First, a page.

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A 9/11 Survivor’s Story: Reflections On Lives Lost and a Life Reimagined 20 Years On

A 9/11 Survivor’s Story: Reflections On Lives Lost and a Life Reimagined 20 Years On

  • I had friends among more than 250 colleagues who perished in the World Trade Center Tower 1 on September 11, 2001.

September 8th and 22nd are the birthdates of my late parents. It is a mere coincidence that those two days envelop 9/11 — the fateful day I survived because I was late for work. The firm I worked for at that time occupied 94 to 100 floors of the World Trade Center 1. When you have 20 years to reflect and wonder why you were fortunate, these little coincidences stand out.

September 11, 2001, started as a perfect fall day as work commute began; schools had opened a few days back; the New York Giants had lost to the Denver Broncos a day earlier. While traveling in a NJ Transit train to the PATH train en route to WTC, no one had any idea of what lay ahead.

Suddenly, the PATH train got delayed and it was clear that it won’t enter the World Trade Center. We were told to take an alternative route into Manhattan, which meant taking the subway into the WTC. 

As we ran from the subway station to the WTC, all that was visible was black smoke above the New York City skyline; cries of anguish; colleagues who were trapped in Tower 1 began asking for help via text messages. “What is going on?”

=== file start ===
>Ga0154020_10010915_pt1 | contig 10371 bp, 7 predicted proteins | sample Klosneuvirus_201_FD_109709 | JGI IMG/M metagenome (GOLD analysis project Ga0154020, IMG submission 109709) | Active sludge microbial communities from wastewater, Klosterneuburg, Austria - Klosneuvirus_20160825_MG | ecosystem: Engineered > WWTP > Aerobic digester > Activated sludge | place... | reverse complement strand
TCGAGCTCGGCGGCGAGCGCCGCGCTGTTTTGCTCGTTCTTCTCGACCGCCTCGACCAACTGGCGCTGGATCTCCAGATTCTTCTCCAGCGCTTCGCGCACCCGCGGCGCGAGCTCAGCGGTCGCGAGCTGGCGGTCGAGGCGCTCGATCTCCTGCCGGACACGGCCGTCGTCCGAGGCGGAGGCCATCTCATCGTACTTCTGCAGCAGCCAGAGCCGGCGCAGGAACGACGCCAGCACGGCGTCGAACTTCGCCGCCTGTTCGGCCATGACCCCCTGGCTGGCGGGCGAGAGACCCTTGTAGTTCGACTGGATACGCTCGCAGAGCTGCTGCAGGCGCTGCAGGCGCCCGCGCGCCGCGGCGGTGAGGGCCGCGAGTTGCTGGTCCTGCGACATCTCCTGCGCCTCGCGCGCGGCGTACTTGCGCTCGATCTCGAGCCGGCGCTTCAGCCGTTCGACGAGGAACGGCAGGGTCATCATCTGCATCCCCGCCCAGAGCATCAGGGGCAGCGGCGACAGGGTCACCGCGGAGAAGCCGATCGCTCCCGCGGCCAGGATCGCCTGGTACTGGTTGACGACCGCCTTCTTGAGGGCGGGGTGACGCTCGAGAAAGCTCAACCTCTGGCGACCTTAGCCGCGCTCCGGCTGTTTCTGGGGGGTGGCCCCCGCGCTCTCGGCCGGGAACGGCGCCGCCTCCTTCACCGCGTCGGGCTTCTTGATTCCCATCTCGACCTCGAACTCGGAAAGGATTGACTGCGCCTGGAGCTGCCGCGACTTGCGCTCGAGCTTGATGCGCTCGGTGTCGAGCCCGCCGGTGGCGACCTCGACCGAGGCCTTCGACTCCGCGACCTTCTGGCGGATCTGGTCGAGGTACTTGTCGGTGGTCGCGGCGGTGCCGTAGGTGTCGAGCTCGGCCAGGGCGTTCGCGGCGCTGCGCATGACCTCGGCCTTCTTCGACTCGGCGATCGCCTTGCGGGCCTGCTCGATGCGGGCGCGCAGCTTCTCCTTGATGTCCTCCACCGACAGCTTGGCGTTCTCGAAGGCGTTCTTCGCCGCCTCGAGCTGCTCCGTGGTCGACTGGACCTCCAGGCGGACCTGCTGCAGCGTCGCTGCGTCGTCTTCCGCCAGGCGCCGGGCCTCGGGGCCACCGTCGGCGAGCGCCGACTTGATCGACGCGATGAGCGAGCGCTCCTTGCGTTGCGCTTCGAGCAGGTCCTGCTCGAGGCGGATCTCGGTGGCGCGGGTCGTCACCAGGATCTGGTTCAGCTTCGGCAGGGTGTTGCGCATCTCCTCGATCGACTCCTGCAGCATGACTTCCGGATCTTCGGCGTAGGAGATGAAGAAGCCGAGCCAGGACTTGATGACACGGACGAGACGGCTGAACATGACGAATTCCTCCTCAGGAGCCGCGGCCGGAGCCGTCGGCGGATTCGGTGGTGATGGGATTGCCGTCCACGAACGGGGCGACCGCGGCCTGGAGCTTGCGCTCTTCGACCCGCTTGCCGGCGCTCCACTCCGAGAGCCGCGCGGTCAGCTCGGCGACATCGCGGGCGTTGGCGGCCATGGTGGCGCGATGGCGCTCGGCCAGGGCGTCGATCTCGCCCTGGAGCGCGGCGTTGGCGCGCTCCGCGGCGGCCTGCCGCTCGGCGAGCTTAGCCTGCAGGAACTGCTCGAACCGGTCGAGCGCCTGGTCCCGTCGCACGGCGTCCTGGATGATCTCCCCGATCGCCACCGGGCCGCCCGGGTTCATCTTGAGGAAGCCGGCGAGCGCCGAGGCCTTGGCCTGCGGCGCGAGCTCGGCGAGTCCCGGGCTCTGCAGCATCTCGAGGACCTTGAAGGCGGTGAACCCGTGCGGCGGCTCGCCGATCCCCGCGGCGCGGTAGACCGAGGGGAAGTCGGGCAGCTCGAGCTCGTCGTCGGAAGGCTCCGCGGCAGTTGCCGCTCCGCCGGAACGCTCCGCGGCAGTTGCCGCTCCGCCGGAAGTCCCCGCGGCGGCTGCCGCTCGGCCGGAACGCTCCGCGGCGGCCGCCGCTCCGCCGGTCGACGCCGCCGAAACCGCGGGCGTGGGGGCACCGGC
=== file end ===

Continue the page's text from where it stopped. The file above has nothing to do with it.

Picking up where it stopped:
At one point the  Second World Trade Center was invisible. Was it because of the angle at which we all were standing on the road? No, it wasn’t. The building had fallen. There was no WTC 2 any more. 

The enormity of what happened just sinked in. Where I worked was attacked, my colleagues were in there, and they needed help.

How long will 1 WTC stay up, was the next question. There was fear for my colleagues. There was a confidence that they’d be rescued; until the messages asking for help stopped. Folks were jumping out of the windows.

And then the rumbling began. Something was happening. 1 WTC was coming down. The skies were clouding up with the rubble smoke; people were running away; 1 WTC was down.

A prayer goes out to the generation 9/11 kids: May their path ahead be blessed and may their dreams come true.

At the company head office in Midtown Manhattan, where a control room was set up, there was a list of all colleagues stuck on the walls, confirming who was safe and who wasn’t. There was a sinking feeling that a large number of our colleagues were lost. 

There was a sinking feeling that a large number of our colleagues were lost. Hours later, when the public transportation opened up; it was time for me to head home. The day was coming to an end. What will tomorrow bring, I wondered.

“You have never lived until you have almost died.” — Guy de Maupassant, French author

Generation 9/11

They are those who were born in the wake of the tragedy and will soon be stepping out to start a life of their own. My kids belong to this generation and I cherish the time I spend with them, doing little things that mean so much more as time passes.

I have lived to see my children roll their eyes at my dad jokes; receive a handmade bracelet from my daughter; seen the joy in my son’s eyes at his first paycheck; seen my son understand the concept of taxes in his first paycheck; seen my children learn to ride a bicycle and then get their car driving license; seen them prepare and enter college.